My converted BC1-T originally used a single unshielded wire (incorporated into the wiring harness just like the B+ and filament leads to various stages), as the lead from the plate of the 12BY7 in the oscillator unit to the grids of the 807 RF drivers. I replaced it with a piece of shielded wire (a short piece of RG-59). That alone cured much the squirrelliness in the driver stage, and I use it only on 160m, which is supposed to lie within the manufacturer's specified tuning range for the stock transmitter.

    If a Valiant or a KW-1 can be built to not have self-oscillations in the driver stages, so can a BC transmitter, duly converted for operation in the ham bands.
  7. K5UJ

    K5UJ Ham Member QRZ Page

    The driver(s) I've seen or heard of have been 807s, 12BY7s, 4-65As, 813s, IOW not triodes and no neutralizing. If the oscillating is VHF, I've had that happen with an 807 once and the problem turned out to be output network caps not well grounded.

    Bauer 707: 1. I think that rig has some solid state stages? Can't remember where or which. Probably in the audio. 2. I am pretty sure that rig uses 12BY7s for oscillator/driver and a pair of glass tetrodes in the final. As such, it probably doesn't need much drive. I'd try an input pi network to the PA grids and try using a source that can provide ~20 w. continuous duty. You can get that with an 807 novice CW rig. You may need to put in a bigger transformer because some of the old rigs for CW had iron barely able to make it. For 160 the stock lineup should work with a signal generator in place of a crystal.

    That could be because the ER articles used vintage harmonic VFOs like the 122, VF1, WRL 755 etc. Virtually every ham VFO in the '50s was rich with harmonics, so the stages that followed had to have wave traps to progressively tune out the harmonics until you had one intended signal coming out of the rig. You need a driver or oscillator source that has unwanted signals attenuated by at least 30 or 40 dB in my opinion. Broadcash rigs used crystals.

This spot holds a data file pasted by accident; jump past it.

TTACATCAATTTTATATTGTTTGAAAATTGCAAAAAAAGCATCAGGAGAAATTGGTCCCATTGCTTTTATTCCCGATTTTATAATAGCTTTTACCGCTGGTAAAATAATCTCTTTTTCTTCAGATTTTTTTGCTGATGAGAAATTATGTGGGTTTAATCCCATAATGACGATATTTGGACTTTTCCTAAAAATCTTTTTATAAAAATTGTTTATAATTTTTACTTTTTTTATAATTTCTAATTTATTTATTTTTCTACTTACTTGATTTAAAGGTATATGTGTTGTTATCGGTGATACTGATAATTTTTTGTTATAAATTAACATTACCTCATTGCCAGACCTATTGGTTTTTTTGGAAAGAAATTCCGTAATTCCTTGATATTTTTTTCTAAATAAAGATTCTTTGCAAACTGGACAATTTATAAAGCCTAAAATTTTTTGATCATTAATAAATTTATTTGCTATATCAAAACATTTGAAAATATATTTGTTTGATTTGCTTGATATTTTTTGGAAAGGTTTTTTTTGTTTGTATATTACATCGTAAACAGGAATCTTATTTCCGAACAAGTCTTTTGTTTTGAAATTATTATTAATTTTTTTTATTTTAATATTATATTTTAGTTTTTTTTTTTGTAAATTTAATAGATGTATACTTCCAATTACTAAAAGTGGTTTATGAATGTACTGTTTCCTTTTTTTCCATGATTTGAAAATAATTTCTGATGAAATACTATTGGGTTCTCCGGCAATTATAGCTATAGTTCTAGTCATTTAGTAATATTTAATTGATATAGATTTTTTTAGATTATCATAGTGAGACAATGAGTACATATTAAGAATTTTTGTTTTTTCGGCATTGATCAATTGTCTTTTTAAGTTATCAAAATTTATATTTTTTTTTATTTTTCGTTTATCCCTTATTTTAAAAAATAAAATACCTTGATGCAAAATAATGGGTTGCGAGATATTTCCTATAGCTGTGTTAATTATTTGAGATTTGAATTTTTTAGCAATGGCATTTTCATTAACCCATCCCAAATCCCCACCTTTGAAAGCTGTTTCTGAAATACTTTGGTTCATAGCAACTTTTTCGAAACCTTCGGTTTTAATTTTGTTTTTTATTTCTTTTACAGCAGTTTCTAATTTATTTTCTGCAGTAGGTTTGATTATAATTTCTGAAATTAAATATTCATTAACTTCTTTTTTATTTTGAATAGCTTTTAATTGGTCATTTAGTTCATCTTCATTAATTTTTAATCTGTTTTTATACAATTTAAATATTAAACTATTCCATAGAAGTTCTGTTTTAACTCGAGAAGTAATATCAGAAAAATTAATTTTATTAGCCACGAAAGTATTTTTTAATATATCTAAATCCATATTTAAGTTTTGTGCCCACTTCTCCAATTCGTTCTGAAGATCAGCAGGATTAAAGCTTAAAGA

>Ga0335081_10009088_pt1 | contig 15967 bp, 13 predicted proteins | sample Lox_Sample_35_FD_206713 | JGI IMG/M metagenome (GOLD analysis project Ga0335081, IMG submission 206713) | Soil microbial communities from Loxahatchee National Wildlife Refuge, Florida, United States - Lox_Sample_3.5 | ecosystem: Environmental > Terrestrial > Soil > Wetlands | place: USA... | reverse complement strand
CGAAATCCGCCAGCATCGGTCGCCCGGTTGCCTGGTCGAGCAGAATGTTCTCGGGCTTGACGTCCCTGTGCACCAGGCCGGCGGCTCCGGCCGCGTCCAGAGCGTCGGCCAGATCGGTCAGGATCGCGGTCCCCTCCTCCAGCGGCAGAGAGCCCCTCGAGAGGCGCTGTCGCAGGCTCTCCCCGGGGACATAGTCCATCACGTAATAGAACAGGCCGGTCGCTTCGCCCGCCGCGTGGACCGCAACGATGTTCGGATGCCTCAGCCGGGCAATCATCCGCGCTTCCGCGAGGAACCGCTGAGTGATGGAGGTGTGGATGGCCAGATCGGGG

8. KA4KOE

    KA4KOE Ham Member QRZ Page

    The article I use modified the driver stage with a tuned inpoot and modified the output to be resonant in the 75M band.
  9. W7TFO

    W7TFO Premium Subscriber QRZ Page

    One really needs to use some type of bandwidth monitor, best a spectrum analyzer when redesigning oscillator/driver stages to eliminate spurs. I've seen them in the damned places up & down the dial. Some had to be parasitics, as they had no numerical relationship to the fundamental frequency.
  10. K4KYV

    K4KYV Premium Subscriber Volunteer Moderator QRZ Page

    When I first put the HF-300 rig on the air, I used an 807 to drive the 211/VT4C RF driver. The rig had an annoying backwave on CW. I traced it down to RF passing through the 807, which was the only keyed stage, during key-up. So I replaced the 807 with an 802, which is a pure pentode, not a beam tetrode, and better shielded. The 802 tuned up more smoothly and was less squirrelly than was the 807, but I still had the damned backwave. Finally, I tried neutralising the stage. Sure enough, that did the trick. I was able to null out the backwave completely, and it held across the full frequency range of the transmitter, 160 through 20m. Sometime, even the minuscule feed-through of a screen-grid tube can be problematic enough to require neutralisation.

    I don't think harmonics from the VFO make any difference. Even a crystal oscillator has harmonics, since most of them operate in class-C, and the following driver stages are usually class-C. So, even if you feed a pure sine wave into the first RF stage, there are plenty of stages with high harmonic content between the VFO and the PA output network. A proper plate tank circuit at each stage should sufficiently attenuate harmonics.

    OTOH, maybe if any of the driver stages are designed to operate class-A or class-B, then a harmonic-free signal source would be more a necessity.

    It's always good practice to make sure each stage really is operating at the fundamental frequency, or that you have selected the correct harmonic frequency, before proceeding to the next stage during the initial smoke tests.